News Release
California Department of Food and Agriculture
Media Contact:
Steve Lyle, Office of Public Affairs, (916) 654-0462,
Release #01-023
Travelers and Industry Asked to Remain Vigilant
SACRAMENTO-In the wake of the European crisis regarding Foot and Mouth Disease, the California Department of Food and Agriculture (CDFA) is issuing a list of precautions for international travelers and members of the agriculture industry who may receive international visitors.

“The United States and California have safeguards in place that have prevented Foot and Mouth Disease here for 72 years”, said CDFA Secretary William (Bill) J. Lyons, Jr. “I urge anybody who might come into contact with the virus to pay close attention to these precautions, so that we may continue to protect our livestock, our economy and our environment”.

CDFA veterinarians have compiled the following list of recommendations:

• Foreign travelers should always declare on their customs form if they have been on a farm or in contact with livestock, and they should always declare the presence of any meat or dairy products.

• Ask foreign visitors to provide information about recent farm and animal contacts.

• If possible, exclude foreign visitors from livestock facilities for at least five days after arrival in the United States.

• Do not permit clothing, shoes or other articles from affected countries, such as luggage, cameras, jewelry and watches, to enter livestock facilities.

• Insist that visitors wear clean clothing and shoes when visiting livestock facilities.

• Keep sterile, disposable coveralls and plastic boots available for visitors to livestock facilities.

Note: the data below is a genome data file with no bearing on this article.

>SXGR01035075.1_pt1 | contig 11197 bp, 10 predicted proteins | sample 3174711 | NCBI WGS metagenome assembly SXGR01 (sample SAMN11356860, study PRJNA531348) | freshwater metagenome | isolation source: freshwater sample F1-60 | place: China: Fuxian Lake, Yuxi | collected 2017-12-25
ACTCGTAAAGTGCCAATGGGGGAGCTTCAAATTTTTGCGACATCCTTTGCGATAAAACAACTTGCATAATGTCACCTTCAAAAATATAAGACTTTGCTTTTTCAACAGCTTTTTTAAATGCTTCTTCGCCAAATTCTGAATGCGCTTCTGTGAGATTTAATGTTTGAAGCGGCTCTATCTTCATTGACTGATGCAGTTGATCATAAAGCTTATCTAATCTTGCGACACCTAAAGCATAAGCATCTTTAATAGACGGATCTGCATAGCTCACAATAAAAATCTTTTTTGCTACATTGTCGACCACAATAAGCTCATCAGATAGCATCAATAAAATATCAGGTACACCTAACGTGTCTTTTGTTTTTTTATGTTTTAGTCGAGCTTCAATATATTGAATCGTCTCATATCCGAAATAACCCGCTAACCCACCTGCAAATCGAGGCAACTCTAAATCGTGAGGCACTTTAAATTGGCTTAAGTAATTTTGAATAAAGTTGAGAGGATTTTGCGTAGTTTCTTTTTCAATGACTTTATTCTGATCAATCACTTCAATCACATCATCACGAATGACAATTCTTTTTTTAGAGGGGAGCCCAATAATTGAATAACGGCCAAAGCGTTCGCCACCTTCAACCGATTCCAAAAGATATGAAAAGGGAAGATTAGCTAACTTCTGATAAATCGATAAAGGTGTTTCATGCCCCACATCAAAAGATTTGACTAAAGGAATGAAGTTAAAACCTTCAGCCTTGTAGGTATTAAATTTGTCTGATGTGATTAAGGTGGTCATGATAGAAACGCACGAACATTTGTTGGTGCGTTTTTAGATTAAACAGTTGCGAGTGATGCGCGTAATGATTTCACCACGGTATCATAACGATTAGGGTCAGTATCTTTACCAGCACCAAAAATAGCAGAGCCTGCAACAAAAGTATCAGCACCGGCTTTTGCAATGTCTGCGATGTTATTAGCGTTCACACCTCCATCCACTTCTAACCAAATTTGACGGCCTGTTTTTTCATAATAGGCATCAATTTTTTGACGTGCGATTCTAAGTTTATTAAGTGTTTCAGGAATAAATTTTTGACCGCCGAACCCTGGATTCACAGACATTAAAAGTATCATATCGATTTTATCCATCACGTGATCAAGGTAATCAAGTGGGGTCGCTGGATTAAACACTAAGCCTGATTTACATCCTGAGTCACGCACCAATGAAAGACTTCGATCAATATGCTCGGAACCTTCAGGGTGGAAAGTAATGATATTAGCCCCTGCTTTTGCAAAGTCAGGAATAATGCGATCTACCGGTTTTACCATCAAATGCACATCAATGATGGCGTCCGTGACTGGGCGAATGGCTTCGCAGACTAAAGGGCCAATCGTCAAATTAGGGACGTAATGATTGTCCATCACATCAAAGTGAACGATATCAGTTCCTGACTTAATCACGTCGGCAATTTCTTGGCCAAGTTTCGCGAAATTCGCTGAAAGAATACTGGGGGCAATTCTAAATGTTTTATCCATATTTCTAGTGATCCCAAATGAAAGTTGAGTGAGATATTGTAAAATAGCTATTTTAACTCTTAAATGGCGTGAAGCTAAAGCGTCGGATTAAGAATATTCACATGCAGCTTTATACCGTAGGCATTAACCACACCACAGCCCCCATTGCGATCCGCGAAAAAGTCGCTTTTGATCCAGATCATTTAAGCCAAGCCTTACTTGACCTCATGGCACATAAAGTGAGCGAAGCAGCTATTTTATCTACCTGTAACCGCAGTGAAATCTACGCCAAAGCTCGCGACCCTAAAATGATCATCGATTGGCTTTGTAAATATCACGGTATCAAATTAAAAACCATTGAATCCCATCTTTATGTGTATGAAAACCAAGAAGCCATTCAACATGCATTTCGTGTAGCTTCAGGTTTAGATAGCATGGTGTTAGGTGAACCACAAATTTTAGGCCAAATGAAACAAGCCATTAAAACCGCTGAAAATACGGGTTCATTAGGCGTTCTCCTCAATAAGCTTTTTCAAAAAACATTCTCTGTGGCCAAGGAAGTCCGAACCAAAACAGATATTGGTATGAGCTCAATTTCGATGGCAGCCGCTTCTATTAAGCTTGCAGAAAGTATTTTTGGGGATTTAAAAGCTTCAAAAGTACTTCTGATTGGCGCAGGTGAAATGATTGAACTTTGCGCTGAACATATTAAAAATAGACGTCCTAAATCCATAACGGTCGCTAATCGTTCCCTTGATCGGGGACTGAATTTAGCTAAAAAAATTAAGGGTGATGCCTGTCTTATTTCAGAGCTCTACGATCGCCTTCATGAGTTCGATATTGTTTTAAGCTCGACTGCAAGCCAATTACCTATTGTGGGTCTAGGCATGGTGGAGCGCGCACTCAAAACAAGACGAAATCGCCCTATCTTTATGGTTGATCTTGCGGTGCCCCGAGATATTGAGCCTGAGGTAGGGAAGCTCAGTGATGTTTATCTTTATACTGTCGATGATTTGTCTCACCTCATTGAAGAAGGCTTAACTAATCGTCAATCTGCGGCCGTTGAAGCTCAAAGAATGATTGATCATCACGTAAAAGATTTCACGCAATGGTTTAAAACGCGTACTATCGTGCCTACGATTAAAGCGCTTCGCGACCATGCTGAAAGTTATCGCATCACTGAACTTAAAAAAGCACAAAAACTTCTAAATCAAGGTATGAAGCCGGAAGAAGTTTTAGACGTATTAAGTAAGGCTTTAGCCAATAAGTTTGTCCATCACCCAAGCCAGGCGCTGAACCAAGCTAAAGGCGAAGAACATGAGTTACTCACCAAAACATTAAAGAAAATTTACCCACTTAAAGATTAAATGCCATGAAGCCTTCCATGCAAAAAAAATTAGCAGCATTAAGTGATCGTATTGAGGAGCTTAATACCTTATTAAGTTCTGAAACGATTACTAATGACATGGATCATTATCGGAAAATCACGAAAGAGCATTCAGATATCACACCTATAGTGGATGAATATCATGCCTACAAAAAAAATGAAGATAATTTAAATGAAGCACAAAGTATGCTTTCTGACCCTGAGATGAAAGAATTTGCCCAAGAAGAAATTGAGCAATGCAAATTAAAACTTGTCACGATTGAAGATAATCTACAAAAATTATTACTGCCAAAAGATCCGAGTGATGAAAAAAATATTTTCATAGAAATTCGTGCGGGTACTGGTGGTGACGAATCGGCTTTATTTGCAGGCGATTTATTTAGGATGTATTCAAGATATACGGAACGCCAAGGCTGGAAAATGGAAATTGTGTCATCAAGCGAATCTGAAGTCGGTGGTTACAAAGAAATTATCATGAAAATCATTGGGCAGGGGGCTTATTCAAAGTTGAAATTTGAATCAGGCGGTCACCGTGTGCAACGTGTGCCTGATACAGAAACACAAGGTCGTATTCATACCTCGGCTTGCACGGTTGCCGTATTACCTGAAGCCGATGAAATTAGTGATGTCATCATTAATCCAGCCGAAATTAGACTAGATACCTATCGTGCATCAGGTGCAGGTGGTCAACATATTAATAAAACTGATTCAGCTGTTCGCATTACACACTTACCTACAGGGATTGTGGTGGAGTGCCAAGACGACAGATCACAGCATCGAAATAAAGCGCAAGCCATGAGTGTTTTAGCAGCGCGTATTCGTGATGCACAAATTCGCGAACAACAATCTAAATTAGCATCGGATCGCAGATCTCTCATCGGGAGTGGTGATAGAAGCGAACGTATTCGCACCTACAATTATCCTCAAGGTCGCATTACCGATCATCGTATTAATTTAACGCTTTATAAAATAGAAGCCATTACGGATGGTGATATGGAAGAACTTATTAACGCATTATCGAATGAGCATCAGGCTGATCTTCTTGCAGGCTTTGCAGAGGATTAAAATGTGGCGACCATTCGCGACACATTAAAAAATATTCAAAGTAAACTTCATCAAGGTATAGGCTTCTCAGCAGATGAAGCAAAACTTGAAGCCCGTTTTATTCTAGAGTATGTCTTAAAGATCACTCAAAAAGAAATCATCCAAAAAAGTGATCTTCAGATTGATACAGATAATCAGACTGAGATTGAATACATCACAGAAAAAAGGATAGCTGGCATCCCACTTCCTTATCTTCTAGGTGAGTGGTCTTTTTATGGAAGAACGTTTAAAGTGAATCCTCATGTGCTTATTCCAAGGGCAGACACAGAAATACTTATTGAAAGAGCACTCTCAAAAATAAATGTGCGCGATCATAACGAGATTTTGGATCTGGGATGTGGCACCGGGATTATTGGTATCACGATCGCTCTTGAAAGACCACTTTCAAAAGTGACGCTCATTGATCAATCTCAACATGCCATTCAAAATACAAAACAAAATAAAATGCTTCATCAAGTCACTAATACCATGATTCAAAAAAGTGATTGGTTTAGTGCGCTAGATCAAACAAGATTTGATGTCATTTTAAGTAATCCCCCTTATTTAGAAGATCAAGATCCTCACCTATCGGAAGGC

• Do not allow meat or animal products from affected countries to enter livestock facilities.

• Discourage close contact or handling of animals by foreign visitors.

• If traveling to an affected country, carefully wash and disinfect all clothing and shoes upon return to the U.S.

The last cases of Foot and Mouth Disease in the U.S. were eradicated in 1929. The outbreak was discovered in Los Angeles County and, unfortunately, required the extermination of 3,600 animals. Prior to that, a 1924 outbreak in Berkeley resulted in the extermination of 110,000 animals.

To help with the most recent outbreak in the United Kingdom, a team of CDFA veterinarians has joined a force of Americans assisting with disease investigation and eradication measures. The California veterinarians have an opportunity to gain first-hand knowledge about the perils of Foot and Mouth Disease. It is anticipated that more CDFA veterinarians will soon join the team overseas.

For more information about Foot and Mouth Disease, please log-on to CDFA’s web site at or the USDA’s web site at www.aphis.usda/gov/oa/fmd.

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California Department of Food and Agriculture Office of Public Affairs
1220 N St., Ste. 214, Sacramento, CA 95814